For trait selection, Steinberg is now betting on a new approach for screening embryos. It involves taking cells from an embryo at day five of its development, compared with typical PGD, which uses cells from day three. The method potentially allows more cells to be obtained, leading to a more reliable diagnosis of the embryo.

Many countries have banned the use of PGD for gender selection; it is permitted in the U.S. According to a 2006 survey by the Genetics and Public Policy Center at Johns Hopkins University,42% of 137 PGD clinics offered a gender-selection service.

Creating Designer Babies: the Smackdown Continues

15 Feb

ob-dc896_design_ns_20090211191015

PGD, or pre-implantation genetic diagnosis is being used to screen embryos for diseases such as cancer, and it’s now  being used to pick traits like gender, eye and hair color.  Last month, the New Scientist reported that the first UK baby genetically selected to be free of a form of breast cancer caused by BRCA1 was born in London.  Gautam Naik reported in February 12 issue of The Wall Street Journal that LA- based Fertility Institutes, will soon help couples select both gender and physical traits in a baby when they undergo fertility treatment. Dr. Jeff Steinberg, director of the clinic, claims that trait selection “is a service” that he intends “to offer soon.”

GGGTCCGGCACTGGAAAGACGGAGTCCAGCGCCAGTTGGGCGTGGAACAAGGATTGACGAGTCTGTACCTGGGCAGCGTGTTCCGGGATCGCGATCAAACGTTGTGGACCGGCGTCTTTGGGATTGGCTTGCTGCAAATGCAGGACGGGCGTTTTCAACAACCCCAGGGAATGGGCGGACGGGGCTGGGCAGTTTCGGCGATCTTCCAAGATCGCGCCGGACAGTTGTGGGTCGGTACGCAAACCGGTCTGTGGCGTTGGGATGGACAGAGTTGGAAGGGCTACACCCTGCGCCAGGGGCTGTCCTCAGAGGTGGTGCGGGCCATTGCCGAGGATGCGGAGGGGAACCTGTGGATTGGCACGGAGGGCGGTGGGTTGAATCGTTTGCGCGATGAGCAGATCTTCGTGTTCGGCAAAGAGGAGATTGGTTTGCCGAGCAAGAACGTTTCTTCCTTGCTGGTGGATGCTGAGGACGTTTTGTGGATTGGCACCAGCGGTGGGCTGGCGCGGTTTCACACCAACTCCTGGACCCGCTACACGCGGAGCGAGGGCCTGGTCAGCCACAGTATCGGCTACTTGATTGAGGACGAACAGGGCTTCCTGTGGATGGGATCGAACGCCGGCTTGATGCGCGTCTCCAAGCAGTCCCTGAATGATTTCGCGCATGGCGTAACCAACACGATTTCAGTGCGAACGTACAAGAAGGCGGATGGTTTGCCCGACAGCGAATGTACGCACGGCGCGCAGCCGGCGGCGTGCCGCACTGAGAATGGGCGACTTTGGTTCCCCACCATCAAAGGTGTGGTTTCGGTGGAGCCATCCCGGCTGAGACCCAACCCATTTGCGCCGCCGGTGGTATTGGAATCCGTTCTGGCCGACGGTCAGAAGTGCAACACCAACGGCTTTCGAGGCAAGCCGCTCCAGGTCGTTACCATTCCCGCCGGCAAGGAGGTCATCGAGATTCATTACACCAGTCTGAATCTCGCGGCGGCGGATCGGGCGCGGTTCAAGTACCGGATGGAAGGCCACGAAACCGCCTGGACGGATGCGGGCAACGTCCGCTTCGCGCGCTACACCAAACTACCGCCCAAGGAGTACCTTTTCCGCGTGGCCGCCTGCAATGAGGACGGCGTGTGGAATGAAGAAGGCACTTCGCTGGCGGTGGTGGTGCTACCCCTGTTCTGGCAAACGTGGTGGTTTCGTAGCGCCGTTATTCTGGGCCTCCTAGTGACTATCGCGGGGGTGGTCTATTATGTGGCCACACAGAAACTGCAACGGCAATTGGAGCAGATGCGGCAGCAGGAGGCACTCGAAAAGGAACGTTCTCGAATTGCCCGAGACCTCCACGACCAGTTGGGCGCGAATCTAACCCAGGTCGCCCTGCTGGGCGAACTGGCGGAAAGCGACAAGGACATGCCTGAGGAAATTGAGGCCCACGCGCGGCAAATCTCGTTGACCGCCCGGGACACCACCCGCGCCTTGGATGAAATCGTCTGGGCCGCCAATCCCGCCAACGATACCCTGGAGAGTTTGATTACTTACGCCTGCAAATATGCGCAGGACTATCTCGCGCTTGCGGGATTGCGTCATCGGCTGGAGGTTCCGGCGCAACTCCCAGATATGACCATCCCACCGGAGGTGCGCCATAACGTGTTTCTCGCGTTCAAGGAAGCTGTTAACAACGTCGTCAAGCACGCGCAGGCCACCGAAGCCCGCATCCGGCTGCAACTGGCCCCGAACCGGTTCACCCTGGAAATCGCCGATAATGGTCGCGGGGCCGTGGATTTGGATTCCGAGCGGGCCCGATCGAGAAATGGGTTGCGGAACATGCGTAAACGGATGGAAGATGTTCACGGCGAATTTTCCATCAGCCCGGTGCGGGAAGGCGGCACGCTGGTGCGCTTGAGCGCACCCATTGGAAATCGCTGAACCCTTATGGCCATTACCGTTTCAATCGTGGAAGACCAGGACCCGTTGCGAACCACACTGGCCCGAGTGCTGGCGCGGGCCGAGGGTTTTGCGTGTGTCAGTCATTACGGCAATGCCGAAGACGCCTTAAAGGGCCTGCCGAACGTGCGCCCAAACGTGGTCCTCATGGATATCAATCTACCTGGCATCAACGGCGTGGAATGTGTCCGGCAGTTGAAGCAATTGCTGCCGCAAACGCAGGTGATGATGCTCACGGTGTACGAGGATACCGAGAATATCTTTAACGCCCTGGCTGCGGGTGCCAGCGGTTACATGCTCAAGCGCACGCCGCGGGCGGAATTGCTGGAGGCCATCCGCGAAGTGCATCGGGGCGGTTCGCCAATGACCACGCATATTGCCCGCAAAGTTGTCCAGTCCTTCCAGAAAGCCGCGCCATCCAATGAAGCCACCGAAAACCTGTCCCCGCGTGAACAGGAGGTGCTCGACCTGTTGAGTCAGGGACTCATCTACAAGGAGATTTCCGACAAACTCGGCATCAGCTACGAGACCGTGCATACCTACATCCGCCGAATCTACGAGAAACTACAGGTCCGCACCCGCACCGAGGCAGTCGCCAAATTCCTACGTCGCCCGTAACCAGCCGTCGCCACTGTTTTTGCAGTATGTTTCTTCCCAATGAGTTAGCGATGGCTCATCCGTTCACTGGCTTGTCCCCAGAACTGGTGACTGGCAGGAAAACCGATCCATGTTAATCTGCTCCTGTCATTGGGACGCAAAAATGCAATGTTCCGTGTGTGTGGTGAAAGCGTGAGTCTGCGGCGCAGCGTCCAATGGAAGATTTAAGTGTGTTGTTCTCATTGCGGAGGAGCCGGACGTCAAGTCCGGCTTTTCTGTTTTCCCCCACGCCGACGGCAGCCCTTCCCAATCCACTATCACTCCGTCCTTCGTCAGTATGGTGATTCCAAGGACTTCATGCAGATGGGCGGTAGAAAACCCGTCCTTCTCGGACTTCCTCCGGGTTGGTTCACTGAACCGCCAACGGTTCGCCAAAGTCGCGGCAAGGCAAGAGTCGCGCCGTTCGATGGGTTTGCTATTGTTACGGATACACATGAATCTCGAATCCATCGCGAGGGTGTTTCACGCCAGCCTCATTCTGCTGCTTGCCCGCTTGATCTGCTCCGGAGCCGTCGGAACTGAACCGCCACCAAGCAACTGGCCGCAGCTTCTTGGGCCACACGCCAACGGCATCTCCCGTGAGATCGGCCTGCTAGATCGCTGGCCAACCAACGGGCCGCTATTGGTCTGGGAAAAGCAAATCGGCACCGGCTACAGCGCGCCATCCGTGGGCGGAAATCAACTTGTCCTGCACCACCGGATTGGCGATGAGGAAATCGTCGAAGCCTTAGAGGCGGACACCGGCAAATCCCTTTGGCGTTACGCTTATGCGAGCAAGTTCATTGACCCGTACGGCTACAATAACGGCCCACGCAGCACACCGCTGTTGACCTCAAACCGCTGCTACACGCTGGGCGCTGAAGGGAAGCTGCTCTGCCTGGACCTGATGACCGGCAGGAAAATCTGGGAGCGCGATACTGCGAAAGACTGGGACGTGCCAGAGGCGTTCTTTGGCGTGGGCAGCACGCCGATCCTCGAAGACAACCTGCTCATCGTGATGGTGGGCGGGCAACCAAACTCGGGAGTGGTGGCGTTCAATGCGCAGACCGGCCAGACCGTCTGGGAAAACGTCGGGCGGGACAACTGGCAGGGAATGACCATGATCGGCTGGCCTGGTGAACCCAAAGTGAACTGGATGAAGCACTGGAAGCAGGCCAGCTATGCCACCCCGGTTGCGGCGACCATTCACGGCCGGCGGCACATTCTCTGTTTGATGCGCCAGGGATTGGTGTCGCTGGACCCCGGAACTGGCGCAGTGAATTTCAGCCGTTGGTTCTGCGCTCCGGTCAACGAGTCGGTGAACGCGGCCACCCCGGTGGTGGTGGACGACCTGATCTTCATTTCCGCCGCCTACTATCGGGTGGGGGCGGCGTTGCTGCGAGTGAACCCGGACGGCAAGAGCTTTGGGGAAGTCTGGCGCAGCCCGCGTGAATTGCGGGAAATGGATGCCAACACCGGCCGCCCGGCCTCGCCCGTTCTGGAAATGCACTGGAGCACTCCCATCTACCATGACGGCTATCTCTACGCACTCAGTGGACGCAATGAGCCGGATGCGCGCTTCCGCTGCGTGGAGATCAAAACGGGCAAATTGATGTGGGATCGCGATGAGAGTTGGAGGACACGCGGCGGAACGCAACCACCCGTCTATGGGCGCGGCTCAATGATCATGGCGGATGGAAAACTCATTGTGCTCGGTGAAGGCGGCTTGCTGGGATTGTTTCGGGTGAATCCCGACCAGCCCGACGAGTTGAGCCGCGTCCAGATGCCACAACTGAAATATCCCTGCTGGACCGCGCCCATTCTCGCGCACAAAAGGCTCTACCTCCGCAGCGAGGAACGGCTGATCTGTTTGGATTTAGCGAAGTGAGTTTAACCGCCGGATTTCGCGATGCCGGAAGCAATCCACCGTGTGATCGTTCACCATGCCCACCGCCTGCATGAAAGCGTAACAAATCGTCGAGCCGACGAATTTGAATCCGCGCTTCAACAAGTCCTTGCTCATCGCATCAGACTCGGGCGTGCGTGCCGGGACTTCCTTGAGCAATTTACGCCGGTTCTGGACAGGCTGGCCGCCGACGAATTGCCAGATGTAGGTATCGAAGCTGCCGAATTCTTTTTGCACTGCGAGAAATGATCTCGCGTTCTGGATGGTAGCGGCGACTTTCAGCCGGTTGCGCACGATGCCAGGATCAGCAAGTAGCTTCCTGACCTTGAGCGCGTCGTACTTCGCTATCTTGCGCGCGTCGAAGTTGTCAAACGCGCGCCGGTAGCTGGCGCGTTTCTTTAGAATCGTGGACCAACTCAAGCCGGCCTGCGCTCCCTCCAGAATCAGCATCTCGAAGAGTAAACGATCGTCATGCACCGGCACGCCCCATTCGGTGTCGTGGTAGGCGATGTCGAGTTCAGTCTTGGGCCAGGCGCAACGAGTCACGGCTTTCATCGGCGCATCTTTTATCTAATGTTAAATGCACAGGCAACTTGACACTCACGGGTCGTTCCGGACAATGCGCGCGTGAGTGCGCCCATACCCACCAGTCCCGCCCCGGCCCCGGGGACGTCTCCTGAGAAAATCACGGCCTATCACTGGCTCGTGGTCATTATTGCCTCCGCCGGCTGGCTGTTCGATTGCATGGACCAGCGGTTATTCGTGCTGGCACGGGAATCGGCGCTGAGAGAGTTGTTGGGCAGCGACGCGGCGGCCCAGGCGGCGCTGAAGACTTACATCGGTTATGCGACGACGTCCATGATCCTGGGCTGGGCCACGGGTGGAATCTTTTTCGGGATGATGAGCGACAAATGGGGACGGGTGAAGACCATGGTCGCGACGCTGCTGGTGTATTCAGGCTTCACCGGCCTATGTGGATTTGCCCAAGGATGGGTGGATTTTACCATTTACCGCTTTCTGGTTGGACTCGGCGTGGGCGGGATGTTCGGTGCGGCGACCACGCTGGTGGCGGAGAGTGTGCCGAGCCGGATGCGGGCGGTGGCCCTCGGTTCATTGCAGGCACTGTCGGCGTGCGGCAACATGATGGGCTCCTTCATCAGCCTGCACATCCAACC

Are we going too far? You decide.

New Gene Therapy Targets Alzheimer’s

15 Feb

bankiewiczA new approach to delivering gene therapy to the brain to treat neurodegenerative diseases such as Alzheimer’s, was revealed in research findings published in the February 4 online edition of the Proceedings of the National Academy of Sciences.

UCSF neuroscientist Dr. Krystof Bankiewicz has developed a promising way to get nerve cells to help disperse gene therapy to targeted brain cells. He uses a technique called convection-enhanced delivery. The fluid containing the gene therapy is injected under pressure, delivered in pulses. Says Bankiewicz:

For the first time, specific regions of the cortex can be supplied with therapeutic agents by targeting defined regions of the thalamus…Translational experiments now are in progress to evaluate the potential of this unique gene delivery technology for the treatment of cortical dementias such as Alzheimer’s disease…

Bankiewicz’s research at UCSF has a strong focus on the development of practical approaches to gene and cell replacement therapies; he synthesizes several individual technologies into powerful new approaches to the treatment of such serious disease as brain cancer and neurodegenerative disorders, including Parkinson’s disease.

Source: Science Cafe